Mt. Williamson Motel and Base Camp

What's nearby to do and see, from north to south

1. Bodie State Historic Park
Bodie State Historic Park is a genuine California gold-mining ghost town. You can walk down the deserted streets of a town that once boasted a riproaring population of nearly 10,000 after a major gold strike in 1875. Only a small part of the town survives, preserved in a state of "arrested decay." Interiors remain as they were left and stocked with goods. The park is northeast of Yosemite, 13 miles east of Highway 395 on Bodie Road (Highway 270), seven miles south of Bridgeport.

Click to enlarge/Map by Matthew Wilson

2. Mono Lake
Mono Lake, just east of Highway 395 in Lee Vining, is naturally salty and alkaline because it has no outlet. It also is very old -- at least 700,000 years old, which makes it one of the oldest continuously existing lakes on the continent. Mono Lake's striking phenomena include the tufa (pronounced "toofah") towers visible along the shoreline.  Tufa were formed from calcium carbonate that makes its way into the lake from underground springs. Declining lake levels have exposed the tufa towers now visible. The lake's impressive visitor center is 100 miles north of the Mt. Williamson Motel and Base Camp.

3. Yosemite National Park
Yosemite is internationally recognized for its spectacular granite cliffs, waterfalls, clear streams, Giant Sequoia groves and stunning scenery. Yosemite was central to the development of the national park concept, largely owing to the tireless efforts of John Muir, Galen Clark and others in getting the Yosemite Grant passed by Congress and signed by President Lincoln, paving the way for the United States national park system. More than 3.7 million people visit Yosemite each year. 

4. Ancient Bristlecone Pine Forest
The Ancient Bristlecone Pine Forest is high in the White Mountains in Inyo County. Great Basin Bristlecone Pine (Pinus longaeva) trees grow between 9,800 and 11,000 feet above sea level, in xeric alpine conditions, protected within the Inyo National Forest. The Methuselah Grove in the Ancient Bristlecone Pine Forest is the location of the Methuselah, a Great Basin Bristlecone more than 4,750 years old. This is 1,000 years older than any other tree in the world. The Ancient Bristlecone Pine Forest is generally open from mid-May through the end of November, weather permitting. Directions: Take Highway 395  to Big Pine and go east on Hwy. 168 13 miles to White Mountain Road. Turn left (north) and drive 10 miles. The forest visitor center is 49 miles from the Mt. Williamson Motel and Base Camp.

The historic Mt. Whitney Fish Hatchery is just a few miles from the Mt. Williamson Motel and Base Camp.

5. Mt. Whitney Fish Hatchery
The Mount Whitney Fish Hatchery is a few miles north of Independence on Highway 395. The fish hatchery  has played an important role in the preservation of the golden trout, California's state fish. When construction was completed in 1917, it was the largest and best equipped hatchery in California and could produce 2 million fish fry per year. While fish production at Mt. Whitney Fish Hatchery was eliminated in 2007 as a result of a  fire and consequent mud slide, you can visit  the hatchery grounds Thursday through Monday from 10 a.m. to 4 p.m. It is a wonderful spot for a picnic.

6. Eastern California Museum, Independence
The mission of the Museum, which was founded in 1928, is to collect, preserve, and interpret objects and information related to the cultural and natural history of Inyo County and the Eastern Sierra, from Death Valley to Mono Lake. A computerized database with more than 15,550 records is used to manage its extensive collections. In addition to those artifacts, the Museum  houses some 27,000 historic photographs of the Eastern Sierra region, the majority of which date from the late 1800s through the 1950s. The museum was founded in 1928. It is open daily and weekends, except for holidays and admission is free. It is at 155 N. Grant St. in Independence, just west of Highway 395.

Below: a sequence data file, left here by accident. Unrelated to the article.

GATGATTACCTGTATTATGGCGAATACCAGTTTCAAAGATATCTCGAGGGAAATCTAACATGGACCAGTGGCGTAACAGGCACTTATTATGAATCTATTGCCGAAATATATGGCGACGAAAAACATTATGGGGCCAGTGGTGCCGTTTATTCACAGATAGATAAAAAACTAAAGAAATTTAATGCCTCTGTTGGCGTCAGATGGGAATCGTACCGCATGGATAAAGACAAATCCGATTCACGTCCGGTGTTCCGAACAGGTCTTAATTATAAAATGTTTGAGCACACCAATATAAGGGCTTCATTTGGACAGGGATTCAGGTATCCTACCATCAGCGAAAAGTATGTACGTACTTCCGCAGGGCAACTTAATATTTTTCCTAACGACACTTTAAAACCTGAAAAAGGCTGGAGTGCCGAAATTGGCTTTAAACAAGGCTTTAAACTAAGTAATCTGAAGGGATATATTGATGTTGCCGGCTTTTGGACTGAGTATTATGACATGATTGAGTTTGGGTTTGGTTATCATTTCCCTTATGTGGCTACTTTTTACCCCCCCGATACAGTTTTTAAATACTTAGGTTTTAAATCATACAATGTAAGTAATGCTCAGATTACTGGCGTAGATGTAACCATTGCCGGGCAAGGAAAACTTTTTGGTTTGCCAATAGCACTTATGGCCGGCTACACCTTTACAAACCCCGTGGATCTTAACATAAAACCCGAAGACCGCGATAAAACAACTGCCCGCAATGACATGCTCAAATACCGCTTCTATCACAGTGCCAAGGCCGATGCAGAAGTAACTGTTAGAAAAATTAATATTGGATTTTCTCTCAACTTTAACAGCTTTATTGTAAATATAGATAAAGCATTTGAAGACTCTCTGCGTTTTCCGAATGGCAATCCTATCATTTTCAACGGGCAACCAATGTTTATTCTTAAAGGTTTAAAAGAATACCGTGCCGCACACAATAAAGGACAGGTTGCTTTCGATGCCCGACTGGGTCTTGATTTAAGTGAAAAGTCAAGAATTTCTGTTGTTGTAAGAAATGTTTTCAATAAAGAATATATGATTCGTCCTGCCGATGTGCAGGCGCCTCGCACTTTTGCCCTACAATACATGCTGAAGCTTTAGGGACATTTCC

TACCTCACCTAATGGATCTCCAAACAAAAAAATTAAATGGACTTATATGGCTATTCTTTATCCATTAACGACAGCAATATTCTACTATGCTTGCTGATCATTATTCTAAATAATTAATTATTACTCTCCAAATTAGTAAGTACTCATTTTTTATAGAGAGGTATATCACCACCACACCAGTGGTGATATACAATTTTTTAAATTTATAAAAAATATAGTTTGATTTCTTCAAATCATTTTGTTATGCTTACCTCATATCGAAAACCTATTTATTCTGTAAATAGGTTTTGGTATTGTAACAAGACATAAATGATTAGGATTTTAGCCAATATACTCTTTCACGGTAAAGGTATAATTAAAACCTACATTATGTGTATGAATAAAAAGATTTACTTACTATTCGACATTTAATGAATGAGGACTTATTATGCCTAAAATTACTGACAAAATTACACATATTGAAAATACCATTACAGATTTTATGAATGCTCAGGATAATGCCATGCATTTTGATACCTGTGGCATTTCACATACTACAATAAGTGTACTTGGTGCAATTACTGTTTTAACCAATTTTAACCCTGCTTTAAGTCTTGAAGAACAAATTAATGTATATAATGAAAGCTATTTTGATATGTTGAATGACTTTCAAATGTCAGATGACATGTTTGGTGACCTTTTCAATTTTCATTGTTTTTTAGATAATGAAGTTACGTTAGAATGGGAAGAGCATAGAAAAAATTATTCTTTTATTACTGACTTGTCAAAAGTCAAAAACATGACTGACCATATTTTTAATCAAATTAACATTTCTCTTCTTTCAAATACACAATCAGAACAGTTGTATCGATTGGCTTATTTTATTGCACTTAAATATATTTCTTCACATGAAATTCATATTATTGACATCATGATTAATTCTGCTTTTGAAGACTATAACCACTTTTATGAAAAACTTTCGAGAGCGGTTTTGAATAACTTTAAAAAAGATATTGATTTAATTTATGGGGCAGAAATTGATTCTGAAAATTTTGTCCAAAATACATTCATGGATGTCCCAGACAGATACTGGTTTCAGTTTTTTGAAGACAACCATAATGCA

7. Manzanar
In 1942, the U.S. government ordered more than 110,000 men, women, and children to leave their homes and detained them in remote, military-style camps. Manzanar War Relocation Center was one of 10 camps where Japanese American citizens and resident Japanese aliens were interned during World War II. Manzanar is 9 miles north of Lone Pine and 6 miles south of Independence and the Mt. Williamson Motel and Base Camp. Since the last incarcerees left in 1945, former incarcerees and others have worked to protect Manzanar (which means "apple orchard" in Spanish) and to establish it as a National Historic Site to preserve and interpret the site for current and future generations. 

8. Mt. Whitney
At  14,505 feet (4,421 meters), Mt. Whitney is the highest summit in the lower 48 states. It is just 84 miles from Badwater in Death Valley, the lowest point in North America at 282 feet below sea level. The summit is the southern end of the John Muir Trail, which runs 211.9 miles from Yosemite Valley. Mt. Whitney is west of Lone Pine on   Highway 395 and is most easily accessed by the Whitney Portal Trailhead (8,365 feet),  13 miles east of Lone Pine and 28 miles from the Mt. Williamson Motel and Base Camp. All hikers entering the Mt. Whitney Zone, including day hikers, are required to obtain a permit -- either your park wilderness permit if you are entering the zone from the west or an Inyo National Forest Whitney Zone permit if you are entering from the east.

9. Death Valley National Park
In this famous (infamous to some) below-sea-level basin, steady drought and record summer heat make Death Valley a land of extremes. Yet, each extreme has a striking contrast. Towering peaks are frosted with winter snow. Rare rainstorms bring vast fields of wildflowers. Lush oases harbor tiny fish and refuge for wildlife and humans. Despite its morbid name, a great diversity of life survives in Death Valley.